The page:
Functional in-vitro evaluation of the non-specific effects of BCG vaccination in a randomised controlled clinical study.
Wilkie M., Tanner R., Wright D., Lopez Ramon R., Beglov J., Riste M., Marshall JL., Harris SA., Bettencourt PJG., Hamidi A., van Diemen PM., Moss P., Satti I., Wyllie D., McShane H.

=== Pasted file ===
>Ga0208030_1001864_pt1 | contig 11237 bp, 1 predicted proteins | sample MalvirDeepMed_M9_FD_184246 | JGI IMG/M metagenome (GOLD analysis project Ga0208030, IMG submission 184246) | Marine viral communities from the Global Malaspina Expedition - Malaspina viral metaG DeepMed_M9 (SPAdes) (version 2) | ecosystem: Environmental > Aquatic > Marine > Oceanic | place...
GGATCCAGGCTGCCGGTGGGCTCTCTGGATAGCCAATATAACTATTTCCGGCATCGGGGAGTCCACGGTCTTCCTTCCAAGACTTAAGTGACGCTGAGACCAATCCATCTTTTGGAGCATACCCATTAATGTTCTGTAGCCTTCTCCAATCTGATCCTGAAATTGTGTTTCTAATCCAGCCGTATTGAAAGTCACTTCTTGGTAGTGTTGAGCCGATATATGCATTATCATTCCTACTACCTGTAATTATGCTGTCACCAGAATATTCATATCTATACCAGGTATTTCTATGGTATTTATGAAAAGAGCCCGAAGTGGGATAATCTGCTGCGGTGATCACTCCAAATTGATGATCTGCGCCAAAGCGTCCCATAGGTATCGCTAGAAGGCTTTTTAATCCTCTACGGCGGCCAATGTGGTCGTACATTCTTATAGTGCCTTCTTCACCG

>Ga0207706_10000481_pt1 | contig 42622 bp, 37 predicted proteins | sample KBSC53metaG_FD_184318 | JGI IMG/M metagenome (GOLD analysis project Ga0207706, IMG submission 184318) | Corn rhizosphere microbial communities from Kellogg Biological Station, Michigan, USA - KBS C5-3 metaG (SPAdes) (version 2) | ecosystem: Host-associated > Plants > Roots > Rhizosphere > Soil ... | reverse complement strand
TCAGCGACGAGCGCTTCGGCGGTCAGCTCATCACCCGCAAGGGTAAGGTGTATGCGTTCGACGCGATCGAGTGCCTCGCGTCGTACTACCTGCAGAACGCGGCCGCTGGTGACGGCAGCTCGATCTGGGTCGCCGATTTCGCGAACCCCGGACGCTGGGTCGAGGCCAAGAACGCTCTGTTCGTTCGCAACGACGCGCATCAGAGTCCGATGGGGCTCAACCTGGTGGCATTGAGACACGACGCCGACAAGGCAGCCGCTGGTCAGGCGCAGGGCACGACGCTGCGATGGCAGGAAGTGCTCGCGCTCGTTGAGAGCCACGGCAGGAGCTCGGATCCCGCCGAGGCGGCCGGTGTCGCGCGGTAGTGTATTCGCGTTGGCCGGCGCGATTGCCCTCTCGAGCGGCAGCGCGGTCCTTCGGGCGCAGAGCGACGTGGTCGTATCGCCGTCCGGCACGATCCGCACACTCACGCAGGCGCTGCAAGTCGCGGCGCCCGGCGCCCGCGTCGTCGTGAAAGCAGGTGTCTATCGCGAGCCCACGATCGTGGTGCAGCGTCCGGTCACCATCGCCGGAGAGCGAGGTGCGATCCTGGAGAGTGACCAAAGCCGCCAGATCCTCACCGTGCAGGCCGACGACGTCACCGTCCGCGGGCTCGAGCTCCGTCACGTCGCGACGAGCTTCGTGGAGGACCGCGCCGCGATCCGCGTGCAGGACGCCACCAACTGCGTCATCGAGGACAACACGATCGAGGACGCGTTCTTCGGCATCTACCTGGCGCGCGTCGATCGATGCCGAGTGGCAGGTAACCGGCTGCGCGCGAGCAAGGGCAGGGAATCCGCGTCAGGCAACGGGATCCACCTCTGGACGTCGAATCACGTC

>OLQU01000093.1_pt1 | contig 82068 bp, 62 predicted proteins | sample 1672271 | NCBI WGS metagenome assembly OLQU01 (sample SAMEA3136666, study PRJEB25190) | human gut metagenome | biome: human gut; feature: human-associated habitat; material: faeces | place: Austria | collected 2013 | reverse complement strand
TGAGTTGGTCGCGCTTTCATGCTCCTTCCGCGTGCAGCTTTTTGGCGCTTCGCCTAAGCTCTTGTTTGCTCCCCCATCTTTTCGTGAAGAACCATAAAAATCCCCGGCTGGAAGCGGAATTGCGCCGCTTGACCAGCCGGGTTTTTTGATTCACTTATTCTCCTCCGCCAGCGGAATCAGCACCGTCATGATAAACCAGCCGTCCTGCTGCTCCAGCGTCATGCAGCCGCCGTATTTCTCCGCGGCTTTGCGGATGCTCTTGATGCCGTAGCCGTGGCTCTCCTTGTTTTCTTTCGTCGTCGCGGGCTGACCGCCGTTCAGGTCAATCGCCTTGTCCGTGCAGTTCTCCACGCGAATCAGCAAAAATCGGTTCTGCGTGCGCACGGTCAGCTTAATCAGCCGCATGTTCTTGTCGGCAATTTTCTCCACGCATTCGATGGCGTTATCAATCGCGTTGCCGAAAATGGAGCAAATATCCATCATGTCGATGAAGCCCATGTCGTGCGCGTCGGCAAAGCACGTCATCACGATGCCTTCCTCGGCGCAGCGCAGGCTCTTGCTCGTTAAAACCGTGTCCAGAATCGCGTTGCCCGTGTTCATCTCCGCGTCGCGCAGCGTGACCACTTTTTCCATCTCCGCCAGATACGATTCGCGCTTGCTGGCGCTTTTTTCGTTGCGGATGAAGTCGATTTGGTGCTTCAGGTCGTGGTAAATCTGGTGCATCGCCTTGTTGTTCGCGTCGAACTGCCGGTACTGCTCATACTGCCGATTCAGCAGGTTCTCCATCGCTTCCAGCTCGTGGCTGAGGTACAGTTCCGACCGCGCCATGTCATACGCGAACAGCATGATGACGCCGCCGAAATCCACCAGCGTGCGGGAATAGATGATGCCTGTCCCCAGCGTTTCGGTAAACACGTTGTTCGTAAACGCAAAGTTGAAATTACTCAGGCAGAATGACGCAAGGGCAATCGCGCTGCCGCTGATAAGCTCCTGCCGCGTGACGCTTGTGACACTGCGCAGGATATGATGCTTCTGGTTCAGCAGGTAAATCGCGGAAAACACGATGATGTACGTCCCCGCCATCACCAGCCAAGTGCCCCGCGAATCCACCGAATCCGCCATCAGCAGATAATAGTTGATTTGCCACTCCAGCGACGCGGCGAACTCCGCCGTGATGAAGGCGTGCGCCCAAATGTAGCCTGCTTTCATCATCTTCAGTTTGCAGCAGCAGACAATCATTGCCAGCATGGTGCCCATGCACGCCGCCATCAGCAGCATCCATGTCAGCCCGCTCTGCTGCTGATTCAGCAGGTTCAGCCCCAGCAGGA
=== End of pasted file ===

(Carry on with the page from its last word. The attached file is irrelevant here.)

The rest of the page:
Bacille Calmette-Guérin (BCG), the only currently licenced tuberculosis vaccine, may exert beneficial non-specific effects (NSE) in reducing infant mortality. We conducted a randomised controlled clinical study in healthy UK adults to evaluate potential NSE using functional in-vitro growth inhibition assays (GIAs) as a surrogate of protection from four bacteria implicated in infant mortality. Volunteers were randomised to receive BCG intradermally (n = 27) or to be unvaccinated (n = 8) and were followed up for 84 days; laboratory staff were blinded until completion of the final visit. Using GIAs based on peripheral blood mononuclear cells, we observed a significant reduction in the growth of the Gram-negative bacteria Escherichia coli and Klebsiella pneumonia following BCG vaccination, but no effect for the Gram-positive bacteria Staphylococcus aureus and Streptococcus agalactiae. There was a modest association between S. aureus nasal carriage and growth of S. aureus in the GIA. Our findings support a causal link between BCG vaccination and improved ability to control growth of heterologous bacteria. Unbiased assays such as GIAs are potentially useful tools for the assessment of non-specific as well as specific effects of TB vaccines. This study was funded by the Bill and Melinda Gates Foundation and registered with ClinicalTrials.gov (NCT02380508, 05/03/2015; completed).